Tanzania: Overcoming Breastfeeding Challenges for Working Mothers

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WORLD Breastfeeding Week is celebrated every year from 1st to 7th August to encourage breastfeeding and improve the health of babies around the world. Breastfeeding promotes better health for mothers and children alike.

Studies show that increasing breastfeeding to nearuniversal levels could save more than 800 000 lives every year, the majority being children under 6 months.

Breast milk is the perfect food for the baby since it saves lives, money and time. The cells, hormones and antibodies in breast milk protect babies from illness. This protection is unique and changes every day to meet your baby's growing needs.

Research shows that breastfed babies have lower risks of; asthma, leukemia (during childhood), obesity (during childhood), ear infections, diarrhoea and vomiting, lower respiratory infections and Type 2 diabetes among others.

Breastfeeding also helps a mother's health and healing following childbirth. It leads to a lower risk of Type 2 diabetes, breast cancer and ovarian cancer and osteoporosis among mothers.

It is estimated that increased breastfeeding could avert 20 000 maternal deaths each year due to breast cancer.

Though Tanzania has made progress by getting the number of children who breast-feed to increase, many mothers still have to choose between their jobs and breastfeeding.

Those who can't afford to quit their jobs or face other barriers have to introduce formula milk or supplementary feeding before their babies are ready for weaning.

Whether you're going back to work, want to have extra help with feedings, or want to make sure you have breast milk for your baby if you are away for a few hours, you will need to pump and store your breast milk.

If you are unable to breastfeed your baby directly, make sure to pump during the times your baby would normally eat. If you need help to get your milk to start flowing without your baby there, you can apply a warm, moist cloth to your breasts, gently massage your breasts, gently rub your nipples and the milk will start flowing down. After each pumping, you can keep milk at room temperature.

Note that breast milk is OK for up to 4 hours after pumping at room temperature and is also OK in the refrigerator for up to 4 days.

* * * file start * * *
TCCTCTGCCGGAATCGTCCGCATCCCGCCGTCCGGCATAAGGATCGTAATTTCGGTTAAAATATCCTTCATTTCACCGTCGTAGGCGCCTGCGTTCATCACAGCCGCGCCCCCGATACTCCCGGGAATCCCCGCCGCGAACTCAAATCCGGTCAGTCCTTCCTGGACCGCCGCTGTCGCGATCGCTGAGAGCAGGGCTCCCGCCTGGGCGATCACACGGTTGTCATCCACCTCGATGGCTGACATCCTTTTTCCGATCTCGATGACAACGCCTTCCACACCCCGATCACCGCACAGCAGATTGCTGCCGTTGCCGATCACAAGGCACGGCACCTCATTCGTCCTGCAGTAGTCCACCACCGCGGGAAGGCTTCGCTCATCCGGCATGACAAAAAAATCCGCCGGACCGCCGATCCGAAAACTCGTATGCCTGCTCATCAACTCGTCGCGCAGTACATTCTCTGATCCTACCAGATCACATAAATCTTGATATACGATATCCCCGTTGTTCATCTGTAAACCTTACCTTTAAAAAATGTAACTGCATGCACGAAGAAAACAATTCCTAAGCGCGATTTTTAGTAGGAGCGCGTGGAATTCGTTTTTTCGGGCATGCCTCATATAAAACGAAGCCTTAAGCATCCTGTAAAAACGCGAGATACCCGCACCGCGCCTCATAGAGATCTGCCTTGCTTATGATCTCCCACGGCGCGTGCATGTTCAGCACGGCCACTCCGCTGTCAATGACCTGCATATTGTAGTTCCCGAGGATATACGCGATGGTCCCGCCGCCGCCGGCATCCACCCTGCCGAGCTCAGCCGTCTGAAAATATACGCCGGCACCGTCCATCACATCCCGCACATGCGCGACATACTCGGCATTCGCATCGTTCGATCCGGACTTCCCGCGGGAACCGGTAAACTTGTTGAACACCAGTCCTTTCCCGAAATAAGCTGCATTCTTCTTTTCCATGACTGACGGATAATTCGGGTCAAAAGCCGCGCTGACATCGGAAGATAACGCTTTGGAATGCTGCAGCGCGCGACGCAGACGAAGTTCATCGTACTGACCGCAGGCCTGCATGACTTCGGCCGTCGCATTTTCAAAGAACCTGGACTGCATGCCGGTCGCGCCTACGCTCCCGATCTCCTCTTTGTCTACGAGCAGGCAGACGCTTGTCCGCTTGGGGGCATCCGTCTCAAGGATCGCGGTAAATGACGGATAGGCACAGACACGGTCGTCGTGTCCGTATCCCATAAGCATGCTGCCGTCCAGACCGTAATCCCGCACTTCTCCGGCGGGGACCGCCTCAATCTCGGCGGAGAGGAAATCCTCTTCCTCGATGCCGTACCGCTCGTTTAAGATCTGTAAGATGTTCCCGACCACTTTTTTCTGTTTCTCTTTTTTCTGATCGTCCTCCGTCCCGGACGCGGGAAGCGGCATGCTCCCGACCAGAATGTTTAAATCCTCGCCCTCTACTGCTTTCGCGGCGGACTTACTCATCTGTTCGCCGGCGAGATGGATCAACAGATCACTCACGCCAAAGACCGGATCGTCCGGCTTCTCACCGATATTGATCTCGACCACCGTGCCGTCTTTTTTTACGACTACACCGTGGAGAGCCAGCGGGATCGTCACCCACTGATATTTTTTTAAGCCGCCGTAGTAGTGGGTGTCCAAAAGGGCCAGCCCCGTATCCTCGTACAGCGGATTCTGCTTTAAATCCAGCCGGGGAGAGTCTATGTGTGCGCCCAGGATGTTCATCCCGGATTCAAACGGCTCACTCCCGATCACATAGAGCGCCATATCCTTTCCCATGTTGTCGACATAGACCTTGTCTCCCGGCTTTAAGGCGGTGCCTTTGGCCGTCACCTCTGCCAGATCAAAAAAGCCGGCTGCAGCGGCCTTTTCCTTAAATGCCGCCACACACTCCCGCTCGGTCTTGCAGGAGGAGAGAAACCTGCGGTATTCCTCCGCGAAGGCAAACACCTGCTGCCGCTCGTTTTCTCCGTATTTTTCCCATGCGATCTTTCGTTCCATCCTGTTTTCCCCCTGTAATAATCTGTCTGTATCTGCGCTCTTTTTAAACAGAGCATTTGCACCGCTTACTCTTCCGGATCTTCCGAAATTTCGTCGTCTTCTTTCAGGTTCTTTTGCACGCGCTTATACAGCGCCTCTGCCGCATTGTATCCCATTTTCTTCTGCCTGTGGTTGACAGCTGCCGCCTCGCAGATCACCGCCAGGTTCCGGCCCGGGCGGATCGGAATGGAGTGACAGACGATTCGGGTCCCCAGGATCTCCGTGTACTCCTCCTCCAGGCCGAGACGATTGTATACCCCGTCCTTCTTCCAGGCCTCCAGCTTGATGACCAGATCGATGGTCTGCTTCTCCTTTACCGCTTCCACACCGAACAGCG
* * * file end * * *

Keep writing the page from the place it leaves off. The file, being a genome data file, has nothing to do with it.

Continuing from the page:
If you're not going to use refrigerated breast milk within 4 days of pumping, freeze it right after pumping. Breast milk does not need to be warmed but If you decide to warm it, keep the container sealed while warming, hold it under warm, not hot, running water, or set it in a container of water that is warm, not hot, Never put a bottle or bag of breast milk in the microwave. Test the temperature before feeding it to your baby by dropping some on your wrist.

The milk should feel warm, not hot. Remember to eat healthy while breastfeeding and drink plenty of fluids to stay hydrated.

A common suggestion is to drink a glass of water or other beverage every time you breastfeed; limit drinks with added sugars, such as sodas and fruit drinks; drinking a moderate amount of coffee or other caffeinated beverages does not cause a problem for most breastfeeding babies.

Too much caffeine can make a baby fussy or have trouble sleeping. Some breastfeeding women may need a multivitamin and mineral supplement.

Note that when your baby gets all of his/her food from breastfeeding, they also get what you eat, drink, and breathe. If you wouldn't want your baby to smoke, drink, or do drugs then you should not smoke, drink too much, or do drugs while pregnant or breastfeeding. Remember, planning ahead for your return to work can help ease the transition since it can help you continue to enjoy breastfeeding your baby long after your maternity leave is over.

Some important tips include; Practice expressing your milk by hand or with a breast pump several days or weeks before you go back to work.

It can feel very different to pump breast milk compared to breastfeeding your baby but help your baby adjust to taking breast milk from a bottle or cup.

It may be helpful to have someone else give the bottle or cup to your baby at first. Wait at least a month after birth before introducing a bottle to your infant.

Your baby may be able to drink from a cup at 3 or 4 months old, give yourself some time off and when you arrive to pick up your baby, see if you can take time to breastfeed your baby right away to give your baby time to reconnect and adjust.

Note that some babies eat less during the day when they are away from their mothers and then nurse more often at night. This is called "reverse-cycling." Or babies may eat during the day and still nurse more often at night.

This may be more for the closeness with you that your baby craves. If your baby reverse-cycles, you may find that you do not need to pump as much milk for your baby during the day.

The World Health Organization (WHO) recommends feeding babies on breast milk exclusively (no formula, juice, or water) for the first six months and later for a year or two at least with other foods which should be started at 6 months of age, such as vegetables, grains, fruits, proteins.

Note that Exclusive breastfeeding has been shown to help infants recover faster from major illnesses such as pneumonia, with shorter hospital stays and decreased need of antibiotic changes than formula-fed babies, so let's advocate and enhance for breastfeeding to protect and guard our children who are the upcoming generation.

In the next article we will take a closer look at some of the common challenges with breastfeeding and what to do to overcome these challenges.

● Racheal Masibo, Assistant Lecturer at St John's University of Tanzania (SJUT)-School of Nursing, Dodoma. rackelmasibo@ yahoo.com, Mobile: 07 17 513598

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